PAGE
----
I donít talk to him at all. I have no idea.

Whatís your relationship with him?

I donít know. He is 36. I donít know. I donít talk to him at all.


It [the situation?] is something completely different from what I expected. We simply donít communicate with each other.

Doesnít Cassidyís minimal experience with coaching of such an ambitious team show?

Everybody has to learn. But I donít want to comment on that.

Does Robert Lang talk to Cassidy?

I donít know, youíll have to ask him. But I donít think [he does].

You donít even say one word to him?

Thatís why we have a captain. He talks to him.

Seriously, you have never said to him one single word?




So you have no relationship whatsoever.

A professional one.

Neither good, nor bad.

I know he is here and he know that Iím here.

Thatís odd, isnít it?

I have the relationship with him as a regular player. For him, the captain is important. Right now I donít want anything from him.

Has he ever criticized you?

If you make a mistake, heíll make you feel it.

And does Cassidy manage to do his job?

I have no idea. I simply donít care about that.

There are many experts who claim: Washington and Jagr, thatís a big mistake. I know itís difficult to admit it, but still: havenít you reached the same conclusion?

So far I did not. You never know what would happen in a different team. I donít blame the club; I do accept the blame completely.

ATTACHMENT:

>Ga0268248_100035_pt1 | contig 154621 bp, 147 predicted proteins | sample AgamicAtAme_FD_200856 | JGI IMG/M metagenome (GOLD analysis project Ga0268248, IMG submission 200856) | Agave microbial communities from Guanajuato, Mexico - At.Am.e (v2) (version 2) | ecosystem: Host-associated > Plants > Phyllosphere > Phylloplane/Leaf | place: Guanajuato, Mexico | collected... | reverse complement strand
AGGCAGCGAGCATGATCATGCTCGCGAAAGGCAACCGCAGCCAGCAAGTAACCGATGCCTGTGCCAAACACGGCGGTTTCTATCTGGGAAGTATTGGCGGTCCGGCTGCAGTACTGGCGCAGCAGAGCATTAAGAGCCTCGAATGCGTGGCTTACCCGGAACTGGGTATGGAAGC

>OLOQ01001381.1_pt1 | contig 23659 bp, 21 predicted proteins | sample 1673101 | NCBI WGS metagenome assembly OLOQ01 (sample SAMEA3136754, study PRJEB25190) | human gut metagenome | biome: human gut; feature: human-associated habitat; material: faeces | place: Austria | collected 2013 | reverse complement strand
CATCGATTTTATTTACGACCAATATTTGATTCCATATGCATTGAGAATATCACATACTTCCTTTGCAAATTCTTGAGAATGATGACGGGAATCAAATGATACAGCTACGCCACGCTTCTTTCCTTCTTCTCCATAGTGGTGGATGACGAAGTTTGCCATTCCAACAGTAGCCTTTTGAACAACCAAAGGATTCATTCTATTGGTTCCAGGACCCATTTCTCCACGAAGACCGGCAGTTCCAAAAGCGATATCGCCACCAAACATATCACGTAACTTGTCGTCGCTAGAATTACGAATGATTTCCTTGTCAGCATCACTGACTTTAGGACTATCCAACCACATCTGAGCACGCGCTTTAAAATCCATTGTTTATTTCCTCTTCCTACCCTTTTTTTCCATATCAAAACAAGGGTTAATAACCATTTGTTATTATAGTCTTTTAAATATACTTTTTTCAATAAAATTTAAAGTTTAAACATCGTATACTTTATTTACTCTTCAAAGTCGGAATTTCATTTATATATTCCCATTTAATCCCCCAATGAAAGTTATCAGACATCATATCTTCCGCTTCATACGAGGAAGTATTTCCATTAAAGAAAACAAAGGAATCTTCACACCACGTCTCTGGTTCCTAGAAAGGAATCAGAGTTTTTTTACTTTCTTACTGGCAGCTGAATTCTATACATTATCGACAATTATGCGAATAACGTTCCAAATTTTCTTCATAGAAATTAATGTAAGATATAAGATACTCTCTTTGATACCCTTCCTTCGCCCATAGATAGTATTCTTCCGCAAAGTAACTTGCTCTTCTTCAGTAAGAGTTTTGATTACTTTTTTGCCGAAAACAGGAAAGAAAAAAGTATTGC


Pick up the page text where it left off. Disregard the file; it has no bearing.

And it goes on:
What you canít stop is your age. Donít you feel that the reason behind your poorer play is the built-in fatigue? Everybody ages.

Sure, I donít feel as great as I felt several years ago, but I [decided to] ignore my age. I still feel that I will get out of this and I will be the best player, again. Call me crazy, but I believe in it. Why not, I still have the talent for it.

The look at your salary speaks clearly: you are the best-paid NHL player. Isnít that unpleasant with regards to your present performance?

You bet it is. I do care about Washington, and thatís why I feel like I am robbing somebody.

Those millions of dollars were invested in you by the teamís owner Ted Leonsis. You two are good friends and itís known that because of the Capitals owner, you feel pretty bad about your hockey troubles.